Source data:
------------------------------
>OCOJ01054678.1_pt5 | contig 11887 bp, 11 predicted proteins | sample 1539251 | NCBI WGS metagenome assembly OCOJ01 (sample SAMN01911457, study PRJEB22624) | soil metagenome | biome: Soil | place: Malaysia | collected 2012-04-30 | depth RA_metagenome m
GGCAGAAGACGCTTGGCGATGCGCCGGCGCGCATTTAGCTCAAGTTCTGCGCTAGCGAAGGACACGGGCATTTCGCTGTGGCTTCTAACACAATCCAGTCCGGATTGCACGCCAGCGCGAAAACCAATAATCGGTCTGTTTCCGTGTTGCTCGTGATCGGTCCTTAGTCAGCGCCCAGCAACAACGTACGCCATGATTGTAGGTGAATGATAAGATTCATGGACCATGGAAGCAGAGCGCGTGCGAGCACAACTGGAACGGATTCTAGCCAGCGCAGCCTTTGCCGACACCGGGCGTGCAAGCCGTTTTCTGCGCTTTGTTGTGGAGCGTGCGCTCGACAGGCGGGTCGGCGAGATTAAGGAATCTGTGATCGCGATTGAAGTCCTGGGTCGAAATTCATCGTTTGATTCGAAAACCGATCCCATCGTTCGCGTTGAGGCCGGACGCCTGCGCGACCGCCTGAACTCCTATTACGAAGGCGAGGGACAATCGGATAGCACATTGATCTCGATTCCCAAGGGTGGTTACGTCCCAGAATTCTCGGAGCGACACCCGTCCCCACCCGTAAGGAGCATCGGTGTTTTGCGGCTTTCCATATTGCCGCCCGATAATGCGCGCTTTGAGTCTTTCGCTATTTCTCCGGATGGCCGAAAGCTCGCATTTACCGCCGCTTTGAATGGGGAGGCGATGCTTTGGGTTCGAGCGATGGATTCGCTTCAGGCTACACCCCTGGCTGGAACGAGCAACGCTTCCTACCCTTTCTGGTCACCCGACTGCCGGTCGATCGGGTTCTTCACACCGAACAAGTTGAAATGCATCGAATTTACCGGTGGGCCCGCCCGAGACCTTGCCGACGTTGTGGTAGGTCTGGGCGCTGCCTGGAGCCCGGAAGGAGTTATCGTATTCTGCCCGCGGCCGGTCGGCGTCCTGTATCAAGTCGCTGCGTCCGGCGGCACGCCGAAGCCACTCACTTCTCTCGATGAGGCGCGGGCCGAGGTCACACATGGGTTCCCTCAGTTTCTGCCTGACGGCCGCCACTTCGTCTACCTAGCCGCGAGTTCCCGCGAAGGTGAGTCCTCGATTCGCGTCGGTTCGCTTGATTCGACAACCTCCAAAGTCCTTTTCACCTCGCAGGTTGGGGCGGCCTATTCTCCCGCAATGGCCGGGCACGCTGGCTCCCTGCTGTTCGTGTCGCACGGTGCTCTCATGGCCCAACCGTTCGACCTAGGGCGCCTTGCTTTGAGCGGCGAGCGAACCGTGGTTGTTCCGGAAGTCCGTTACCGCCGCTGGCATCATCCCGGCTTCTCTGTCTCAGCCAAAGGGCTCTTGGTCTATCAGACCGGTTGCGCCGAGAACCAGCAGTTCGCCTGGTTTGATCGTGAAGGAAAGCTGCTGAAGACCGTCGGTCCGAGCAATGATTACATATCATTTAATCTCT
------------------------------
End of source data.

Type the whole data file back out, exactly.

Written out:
>OCOJ01054678.1_pt5 | contig 11887 bp, 11 predicted proteins | sample 1539251 | NCBI WGS metagenome assembly OCOJ01 (sample SAMN01911457, study PRJEB22624) | soil metagenome | biome: Soil | place: Malaysia | collected 2012-04-30 | depth RA_metagenome m
GGCAGAAGACGCTTGGCGATGCGCCGGCGCGCATTTAGCTCAAGTTCTGCGCTAGCGAAGGACACGGGCATTTCGCTGTGGCTTCTAACACAATCCAGTCCGGATTGCACGCCAGCGCGAAAACCAATAATCGGTCTGTTTCCGTGTTGCTCGTGATCGGTCCTTAGTCAGCGCCCAGCAACAACGTACGCCATGATTGTAGGTGAATGATAAGATTCATGGACCATGGAAGCAGAGCGCGTGCGAGCACAACTGGAACGGATTCTAGCCAGCGCAGCCTTTGCCGACACCGGGCGTGCAAGCCGTTTTCTGCGCTTTGTTGTGGAGCGTGCGCTCGACAGGCGGGTCGGCGAGATTAAGGAATCTGTGATCGCGATTGAAGTCCTGGGTCGAAATTCATCGTTTGATTCGAAAACCGATCCCATCGTTCGCGTTGAGGCCGGACGCCTGCGCGACCGCCTGAACTCCTATTACGAAGGCGAGGGACAATCGGATAGCACATTGATCTCGATTCCCAAGGGTGGTTACGTCCCAGAATTCTCGGAGCGACACCCGTCCCCACCCGTAAGGAGCATCGGTGTTTTGCGGCTTTCCATATTGCCGCCCGATAATGCGCGCTTTGAGTCTTTCGCTATTTCTCCGGATGGCCGAAAGCTCGCATTTACCGCCGCTTTGAATGGGGAGGCGATGCTTTGGGTTCGAGCGATGGATTCGCTTCAGGCTACACCCCTGGCTGGAACGAGCAACGCTTCCTACCCTTTCTGGTCACCCGACTGCCGGTCGATCGGGTTCTTCACACCGAACAAGTTGAAATGCATCGAATTTACCGGTGGGCCCGCCCGAGACCTTGCCGACGTTGTGGTAGGTCTGGGCGCTGCCTGGAGCCCGGAAGGAGTTATCGTATTCTGCCCGCGGCCGGTCGGCGTCCTGTATCAAGTCGCTGCGTCCGGCGGCACGCCGAAGCCACTCACTTCTCTCGATGAGGCGCGGGCCGAGGTCACACATGGGTTCCCTCAGTTTCTGCCTGACGGCCGCCACTTCGTCTACCTAGCCGCGAGTTCCCGCGAAGGTGAGTCCTCGATTCGCGTCGGTTCGCTTGATTCGACAACCTCCAAAGTCCTTTTCACCTCGCAGGTTGGGGCGGCCTATTCTCCCGCAATGGCCGGGCACGCTGGCTCCCTGCTGTTCGTGTCGCACGGTGCTCTCATGGCCCAACCGTTCGACCTAGGGCGCCTTGCTTTGAGCGGCGAGCGAACCGTGGTTGTTCCGGAAGTCCGTTACCGCCGCTGGCATCATCCCGGCTTCTCTGTCTCAGCCAAAGGGCTCTTGGTCTATCAGACCGGTTGCGCCGAGAACCAGCAGTTCGCCTGGTTTGATCGTGAAGGAAAGCTGCTGAAGACCGTCGGTCCGAGCAATGATTACATATCATTTAATCTCT